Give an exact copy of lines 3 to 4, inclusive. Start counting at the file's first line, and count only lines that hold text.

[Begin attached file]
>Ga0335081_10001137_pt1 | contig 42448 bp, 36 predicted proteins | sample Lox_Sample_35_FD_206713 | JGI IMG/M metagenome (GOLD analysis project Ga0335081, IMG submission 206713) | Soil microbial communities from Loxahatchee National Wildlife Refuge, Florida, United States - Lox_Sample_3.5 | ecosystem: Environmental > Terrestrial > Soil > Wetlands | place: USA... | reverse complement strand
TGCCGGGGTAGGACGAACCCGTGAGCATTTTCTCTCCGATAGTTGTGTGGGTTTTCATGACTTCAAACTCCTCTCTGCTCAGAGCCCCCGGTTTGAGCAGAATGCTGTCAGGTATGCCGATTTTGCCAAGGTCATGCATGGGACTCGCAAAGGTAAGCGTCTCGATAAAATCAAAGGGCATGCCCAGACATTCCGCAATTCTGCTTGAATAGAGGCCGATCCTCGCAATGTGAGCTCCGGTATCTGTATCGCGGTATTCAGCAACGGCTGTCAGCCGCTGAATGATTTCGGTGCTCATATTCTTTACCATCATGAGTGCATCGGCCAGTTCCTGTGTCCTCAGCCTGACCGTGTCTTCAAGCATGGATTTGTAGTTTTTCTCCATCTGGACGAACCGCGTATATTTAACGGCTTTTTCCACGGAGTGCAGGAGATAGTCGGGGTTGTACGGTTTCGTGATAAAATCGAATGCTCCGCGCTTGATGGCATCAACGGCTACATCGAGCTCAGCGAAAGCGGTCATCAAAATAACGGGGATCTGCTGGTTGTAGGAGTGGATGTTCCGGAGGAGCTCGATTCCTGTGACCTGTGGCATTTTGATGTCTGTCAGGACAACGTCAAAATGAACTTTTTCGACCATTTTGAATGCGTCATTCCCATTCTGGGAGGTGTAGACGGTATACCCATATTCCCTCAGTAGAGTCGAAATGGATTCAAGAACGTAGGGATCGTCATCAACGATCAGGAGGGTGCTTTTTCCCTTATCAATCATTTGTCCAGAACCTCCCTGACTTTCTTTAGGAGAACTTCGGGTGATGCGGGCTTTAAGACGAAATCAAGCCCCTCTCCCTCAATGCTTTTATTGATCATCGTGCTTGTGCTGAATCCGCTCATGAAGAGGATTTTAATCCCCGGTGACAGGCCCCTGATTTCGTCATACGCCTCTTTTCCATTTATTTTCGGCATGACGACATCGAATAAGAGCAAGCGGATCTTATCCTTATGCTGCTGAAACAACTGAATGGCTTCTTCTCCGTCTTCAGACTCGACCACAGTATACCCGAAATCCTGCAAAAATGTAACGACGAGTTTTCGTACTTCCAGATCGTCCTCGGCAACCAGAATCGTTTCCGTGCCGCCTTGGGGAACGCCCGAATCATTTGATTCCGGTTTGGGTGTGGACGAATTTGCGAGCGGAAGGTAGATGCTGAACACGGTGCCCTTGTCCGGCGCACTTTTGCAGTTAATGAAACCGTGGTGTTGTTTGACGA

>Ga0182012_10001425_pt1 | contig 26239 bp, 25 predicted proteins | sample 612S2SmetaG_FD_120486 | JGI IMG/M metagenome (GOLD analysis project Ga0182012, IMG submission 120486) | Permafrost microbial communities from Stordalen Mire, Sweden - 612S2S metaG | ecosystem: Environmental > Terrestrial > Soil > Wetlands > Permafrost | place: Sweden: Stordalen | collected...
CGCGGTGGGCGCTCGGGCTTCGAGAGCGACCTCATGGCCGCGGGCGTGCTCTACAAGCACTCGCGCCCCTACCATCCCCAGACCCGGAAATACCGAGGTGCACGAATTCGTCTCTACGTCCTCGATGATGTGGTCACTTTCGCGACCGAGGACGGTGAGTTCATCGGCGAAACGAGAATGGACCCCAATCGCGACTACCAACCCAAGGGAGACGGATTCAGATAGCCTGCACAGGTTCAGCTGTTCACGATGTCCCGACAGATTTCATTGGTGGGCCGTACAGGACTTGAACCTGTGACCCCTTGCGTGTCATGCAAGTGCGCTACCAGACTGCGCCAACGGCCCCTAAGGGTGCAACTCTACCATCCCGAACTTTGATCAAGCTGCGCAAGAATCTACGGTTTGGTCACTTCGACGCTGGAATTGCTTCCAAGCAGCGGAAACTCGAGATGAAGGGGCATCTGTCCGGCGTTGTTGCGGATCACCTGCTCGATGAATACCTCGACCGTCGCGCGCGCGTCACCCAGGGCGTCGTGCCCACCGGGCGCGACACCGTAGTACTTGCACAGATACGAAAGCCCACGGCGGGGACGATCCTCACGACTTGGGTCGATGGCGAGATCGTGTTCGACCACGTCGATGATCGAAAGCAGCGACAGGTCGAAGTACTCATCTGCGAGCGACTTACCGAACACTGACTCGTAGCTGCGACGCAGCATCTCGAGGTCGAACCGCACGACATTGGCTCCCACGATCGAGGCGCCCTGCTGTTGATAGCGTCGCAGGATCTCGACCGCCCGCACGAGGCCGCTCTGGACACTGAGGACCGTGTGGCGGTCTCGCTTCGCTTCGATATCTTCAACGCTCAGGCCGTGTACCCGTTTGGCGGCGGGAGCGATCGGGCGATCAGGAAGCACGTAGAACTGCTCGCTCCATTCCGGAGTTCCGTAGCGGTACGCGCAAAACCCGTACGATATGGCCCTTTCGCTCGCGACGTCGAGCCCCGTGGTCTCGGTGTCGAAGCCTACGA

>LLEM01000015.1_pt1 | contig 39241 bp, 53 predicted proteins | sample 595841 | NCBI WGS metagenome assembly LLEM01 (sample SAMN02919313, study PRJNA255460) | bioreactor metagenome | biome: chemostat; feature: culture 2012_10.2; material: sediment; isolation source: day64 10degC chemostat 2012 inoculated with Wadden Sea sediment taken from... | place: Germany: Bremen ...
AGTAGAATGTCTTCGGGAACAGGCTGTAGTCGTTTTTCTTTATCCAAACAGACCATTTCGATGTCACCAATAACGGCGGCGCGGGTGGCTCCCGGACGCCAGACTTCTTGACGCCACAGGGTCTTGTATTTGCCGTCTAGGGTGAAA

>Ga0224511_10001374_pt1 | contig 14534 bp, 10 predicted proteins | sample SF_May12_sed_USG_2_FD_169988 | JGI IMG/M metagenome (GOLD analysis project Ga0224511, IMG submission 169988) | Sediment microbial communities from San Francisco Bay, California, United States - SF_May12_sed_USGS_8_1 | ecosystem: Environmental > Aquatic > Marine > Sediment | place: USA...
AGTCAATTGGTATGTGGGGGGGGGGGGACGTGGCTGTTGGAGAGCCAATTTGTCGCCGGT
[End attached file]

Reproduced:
>Ga0182012_10001425_pt1 | contig 26239 bp, 25 predicted proteins | sample 612S2SmetaG_FD_120486 | JGI IMG/M metagenome (GOLD analysis project Ga0182012, IMG submission 120486) | Permafrost microbial communities from Stordalen Mire, Sweden - 612S2S metaG | ecosystem: Environmental > Terrestrial > Soil > Wetlands > Permafrost | place: Sweden: Stordalen | collected...
CGCGGTGGGCGCTCGGGCTTCGAGAGCGACCTCATGGCCGCGGGCGTGCTCTACAAGCACTCGCGCCCCTACCATCCCCAGACCCGGAAATACCGAGGTGCACGAATTCGTCTCTACGTCCTCGATGATGTGGTCACTTTCGCGACCGAGGACGGTGAGTTCATCGGCGAAACGAGAATGGACCCCAATCGCGACTACCAACCCAAGGGAGACGGATTCAGATAGCCTGCACAGGTTCAGCTGTTCACGATGTCCCGACAGATTTCATTGGTGGGCCGTACAGGACTTGAACCTGTGACCCCTTGCGTGTCATGCAAGTGCGCTACCAGACTGCGCCAACGGCCCCTAAGGGTGCAACTCTACCATCCCGAACTTTGATCAAGCTGCGCAAGAATCTACGGTTTGGTCACTTCGACGCTGGAATTGCTTCCAAGCAGCGGAAACTCGAGATGAAGGGGCATCTGTCCGGCGTTGTTGCGGATCACCTGCTCGATGAATACCTCGACCGTCGCGCGCGCGTCACCCAGGGCGTCGTGCCCACCGGGCGCGACACCGTAGTACTTGCACAGATACGAAAGCCCACGGCGGGGACGATCCTCACGACTTGGGTCGATGGCGAGATCGTGTTCGACCACGTCGATGATCGAAAGCAGCGACAGGTCGAAGTACTCATCTGCGAGCGACTTACCGAACACTGACTCGTAGCTGCGACGCAGCATCTCGAGGTCGAACCGCACGACATTGGCTCCCACGATCGAGGCGCCCTGCTGTTGATAGCGTCGCAGGATCTCGACCGCCCGCACGAGGCCGCTCTGGACACTGAGGACCGTGTGGCGGTCTCGCTTCGCTTCGATATCTTCAACGCTCAGGCCGTGTACCCGTTTGGCGGCGGGAGCGATCGGGCGATCAGGAAGCACGTAGAACTGCTCGCTCCATTCCGGAGTTCCGTAGCGGTACGCGCAAAACCCGTACGATATGGCCCTTTCGCTCGCGACGTCGAGCCCCGTGGTCTCGGTGTCGAAGCCTACGA